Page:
Tag Archives: no longer a slave

How Jesus redefines “family” – Philemon 8-25, Part 3

28 Aug

How do you define “family”? Biologically? Qualitatively? Some other way? As we continue studying Philemon verses 8-25, today we’re going to see Paul explain how Jesus defines family, and get ready, it is shocking.

So what did Paul say?  Let’s continue his flow of thought from what we already learned in Part 1 and 2 of this series.  We’ve come to verse 13, where Paul admits that he wishes the runaway slave, Onesimus, who has now become a Christian, could stay with Paul. Already in Part 2 we saw how Paul describes Onesimus as “useful” to him.  So as Paul writes to Philemon, saying he wishes Onesimus could stay with him (Paul), that should show Philemon how highly Paul thought of Onesimus.  What Paul says next is where it really gets interesting: Paul writes that if Onesimus could have stayed with Paul, Onesimus would be taking Philemon’s place helping Paul!  That is a bold statement.  Paul is saying that a slave could take the place of his master.  In a slave society, that is laughable.  There is no version of slavery in which a slave could take the place of the master.  But when Jesus enters the situation, he turns society’s convention upside-down.  A slave, Paul is saying, a lowly slave who is transformed by Jesus, can become equal with his master.  Paul’s not done.  It’s going to get even more wild.

Next in verse 14, Paul quickly says that he wants to honor Philemon’s consent. Philemon owns Onesimus and thus Paul is legally bound to send him back.  Also, whatever Philemon chooses to do, Paul doesn’t want anyone to be able to say, “Paul forced this on me.”  Paul wants Philemon’s response to be Philemon’s own free choice.

Now read verses 15-16 where Paul says there might have been another reason for Onesimus running away.  Another reason? What other reason? Isn’t it fairly obvious, Paul? Think about it: normally when a slave runs away, there’s nothing but bad blood between slave and master.  In the master’s eyes, slaves are property that equal money.  Slaves create wealth for their masters.  Thus slaves who run away are seen not only as missing property, but also as missing income.  Add to that, slaves who runaway are disrespecting their masters.  Clearly, masters would often disrespect and mistreat slaves, which is precisely why the slaves wanted to run away in the first place.  So the slave/master relationship was often a fraught situation, and the relationship between Onesimus and Philemon was no different.  Philemon could easily be reading this thinking, “I know why Onesimus ran away, Paul,” and he was almost certainly not happy about it.  Paul is bold, then, in suggesting that there might be another reason.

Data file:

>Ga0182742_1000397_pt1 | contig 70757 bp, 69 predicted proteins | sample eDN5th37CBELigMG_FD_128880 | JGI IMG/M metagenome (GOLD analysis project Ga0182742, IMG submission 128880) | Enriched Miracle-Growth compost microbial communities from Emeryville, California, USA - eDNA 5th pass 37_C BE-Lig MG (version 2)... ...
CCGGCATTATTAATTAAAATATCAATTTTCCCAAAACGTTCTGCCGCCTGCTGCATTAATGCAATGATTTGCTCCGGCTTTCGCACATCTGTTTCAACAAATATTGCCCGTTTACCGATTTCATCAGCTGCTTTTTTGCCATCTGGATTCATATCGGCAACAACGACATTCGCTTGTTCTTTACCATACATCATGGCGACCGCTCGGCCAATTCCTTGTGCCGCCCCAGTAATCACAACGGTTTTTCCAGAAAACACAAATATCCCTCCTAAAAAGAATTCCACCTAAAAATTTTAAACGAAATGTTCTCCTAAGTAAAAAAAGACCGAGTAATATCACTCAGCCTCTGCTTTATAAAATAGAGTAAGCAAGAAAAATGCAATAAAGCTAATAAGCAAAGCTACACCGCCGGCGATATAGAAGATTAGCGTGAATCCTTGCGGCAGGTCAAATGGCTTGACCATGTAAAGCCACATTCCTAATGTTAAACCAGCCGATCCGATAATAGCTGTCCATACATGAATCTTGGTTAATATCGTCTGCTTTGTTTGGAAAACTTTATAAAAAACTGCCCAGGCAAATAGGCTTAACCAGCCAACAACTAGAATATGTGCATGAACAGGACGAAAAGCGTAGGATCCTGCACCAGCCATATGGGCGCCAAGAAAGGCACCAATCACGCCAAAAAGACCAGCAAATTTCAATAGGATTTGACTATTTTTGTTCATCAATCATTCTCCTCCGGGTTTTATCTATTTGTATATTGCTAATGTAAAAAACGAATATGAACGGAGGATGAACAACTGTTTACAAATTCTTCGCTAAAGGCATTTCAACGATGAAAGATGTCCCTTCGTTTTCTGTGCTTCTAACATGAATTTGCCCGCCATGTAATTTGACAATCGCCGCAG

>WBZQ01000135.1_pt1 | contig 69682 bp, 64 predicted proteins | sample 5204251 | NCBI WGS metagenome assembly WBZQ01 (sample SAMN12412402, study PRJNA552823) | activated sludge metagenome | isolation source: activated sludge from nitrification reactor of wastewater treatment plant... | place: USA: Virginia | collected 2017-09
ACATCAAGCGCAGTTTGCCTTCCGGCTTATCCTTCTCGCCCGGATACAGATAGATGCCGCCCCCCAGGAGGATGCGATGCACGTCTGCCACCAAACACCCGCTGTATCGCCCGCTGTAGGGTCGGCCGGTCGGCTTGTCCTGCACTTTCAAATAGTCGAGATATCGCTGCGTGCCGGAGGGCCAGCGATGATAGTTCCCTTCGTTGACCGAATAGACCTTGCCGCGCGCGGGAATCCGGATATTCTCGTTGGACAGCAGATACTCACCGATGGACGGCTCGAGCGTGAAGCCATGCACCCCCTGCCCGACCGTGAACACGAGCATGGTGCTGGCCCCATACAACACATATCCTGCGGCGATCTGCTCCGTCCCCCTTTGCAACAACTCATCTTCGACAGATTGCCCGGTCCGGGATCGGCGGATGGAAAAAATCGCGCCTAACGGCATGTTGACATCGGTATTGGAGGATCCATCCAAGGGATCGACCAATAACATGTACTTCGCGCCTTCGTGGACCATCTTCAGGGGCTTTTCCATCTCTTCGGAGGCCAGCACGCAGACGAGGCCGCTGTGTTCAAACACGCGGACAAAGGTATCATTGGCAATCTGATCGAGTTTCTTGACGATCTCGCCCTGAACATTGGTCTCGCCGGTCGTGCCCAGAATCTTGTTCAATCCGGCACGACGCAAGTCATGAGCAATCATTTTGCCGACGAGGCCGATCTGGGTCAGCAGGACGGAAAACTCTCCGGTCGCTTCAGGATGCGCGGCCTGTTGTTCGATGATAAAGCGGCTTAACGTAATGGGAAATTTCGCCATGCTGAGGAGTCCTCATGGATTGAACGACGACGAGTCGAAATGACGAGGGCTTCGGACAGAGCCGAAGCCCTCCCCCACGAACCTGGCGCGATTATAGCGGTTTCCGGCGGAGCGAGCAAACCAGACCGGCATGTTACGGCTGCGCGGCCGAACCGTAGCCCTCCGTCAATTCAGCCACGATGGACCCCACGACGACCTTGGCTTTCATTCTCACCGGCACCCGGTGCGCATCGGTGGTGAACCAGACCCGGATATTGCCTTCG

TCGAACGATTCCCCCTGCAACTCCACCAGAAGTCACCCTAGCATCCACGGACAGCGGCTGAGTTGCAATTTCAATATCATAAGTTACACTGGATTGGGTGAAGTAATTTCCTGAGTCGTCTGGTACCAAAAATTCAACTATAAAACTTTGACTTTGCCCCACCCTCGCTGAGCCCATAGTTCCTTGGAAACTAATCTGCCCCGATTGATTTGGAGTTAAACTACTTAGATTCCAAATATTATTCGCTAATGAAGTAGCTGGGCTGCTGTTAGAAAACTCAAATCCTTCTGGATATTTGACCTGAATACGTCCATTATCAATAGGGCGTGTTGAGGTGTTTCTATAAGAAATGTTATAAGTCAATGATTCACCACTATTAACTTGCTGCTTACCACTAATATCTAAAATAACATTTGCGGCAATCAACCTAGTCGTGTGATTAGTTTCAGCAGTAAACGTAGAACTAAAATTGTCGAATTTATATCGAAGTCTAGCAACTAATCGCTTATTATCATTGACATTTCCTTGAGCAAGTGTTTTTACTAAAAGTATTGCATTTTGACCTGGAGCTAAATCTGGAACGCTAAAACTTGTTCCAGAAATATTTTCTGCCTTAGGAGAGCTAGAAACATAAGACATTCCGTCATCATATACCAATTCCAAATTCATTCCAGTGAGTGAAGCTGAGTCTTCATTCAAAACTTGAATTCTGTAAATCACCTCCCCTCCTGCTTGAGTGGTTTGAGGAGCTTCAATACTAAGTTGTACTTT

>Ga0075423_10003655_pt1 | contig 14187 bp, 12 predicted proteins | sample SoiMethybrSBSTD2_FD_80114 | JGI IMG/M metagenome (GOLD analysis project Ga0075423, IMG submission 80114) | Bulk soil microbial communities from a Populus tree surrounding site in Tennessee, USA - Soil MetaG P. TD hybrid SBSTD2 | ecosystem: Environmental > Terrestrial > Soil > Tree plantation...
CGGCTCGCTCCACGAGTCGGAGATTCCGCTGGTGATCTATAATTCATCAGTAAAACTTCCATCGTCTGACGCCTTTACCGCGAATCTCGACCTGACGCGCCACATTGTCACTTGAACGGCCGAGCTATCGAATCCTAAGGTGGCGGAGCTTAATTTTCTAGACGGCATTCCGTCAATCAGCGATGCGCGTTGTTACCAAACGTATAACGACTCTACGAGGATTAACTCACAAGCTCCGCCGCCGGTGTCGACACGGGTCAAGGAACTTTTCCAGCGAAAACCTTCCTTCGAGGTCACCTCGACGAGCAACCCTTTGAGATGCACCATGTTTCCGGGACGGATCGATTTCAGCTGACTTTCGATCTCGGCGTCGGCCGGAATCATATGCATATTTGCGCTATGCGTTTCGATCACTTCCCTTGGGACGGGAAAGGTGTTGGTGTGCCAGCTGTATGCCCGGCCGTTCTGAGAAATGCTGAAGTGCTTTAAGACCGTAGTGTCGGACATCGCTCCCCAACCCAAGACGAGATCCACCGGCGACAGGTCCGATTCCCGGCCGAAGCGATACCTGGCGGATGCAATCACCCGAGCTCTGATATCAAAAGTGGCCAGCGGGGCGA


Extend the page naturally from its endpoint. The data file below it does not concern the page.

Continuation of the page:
What is this other reason Paul hints at? He tells Philemon that it so Philemon could have Onesimus back for good, which is no surprise, but then he adds a shocker in verse 16 when says Philemon “might have him back for good–no longer a slave, but better than a slave, as a dear brother.”  Do you see what Paul does there?  He totally redefines the relationship between Onesimus and Philemon.   Master and slave is gone.  Now they are brothers.  Dear brothers.  Totally equal.

This is exactly what Paul taught in other places:

“You are all sons of God through faith in Christ Jesus, for all of you who were baptized into Christ have clothed yourselves with Christ.  There is neither Jew nor Greek, slave nor free, male nor female, for you are all one in Christ Jesus.

Galatians 3:26-28

Paul says the same thing in 1 Cor. 12:13. He also writes it in Colossians 3:11, which is interesting, because when Paul sent Onesimus back to Philemon, almost certainly Onesimus and another ministry partner, Tychichus, were carrying the letter of Colossians with them too, a public letter which would have been read to all the Christians in Colosse, including Philemon.  So Paul doesn’t want this to be just a private matter between Philemon and Onesimus, he wants all Christians to know that in Christ, there is a total redefinition of people’s status.  No more ethnic stratification, he says, “neither Jew nor Greek.”  Nor more gender stratification, “neither male nor female.”  No more slave and master, “neither slaver nor free.”

All are one in Christ.

Paul was asking Philemon to embrace the full truth of Jesus’ teaching, that in Christ there is no more slave or free, Jew or Greek, but all are one in Christ.  All are equal.  Paul says in verse 16 that Philemon should consider Onesimus as even dearer than Paul does.  A brother in the Lord.  And a brother is family.  Does your definition of “family” need redefinition to make it the same as Jesus’? Does your practice of family need to change?

In the next post, we’ll see how passionately Paul continues to argue for this redefinition of family.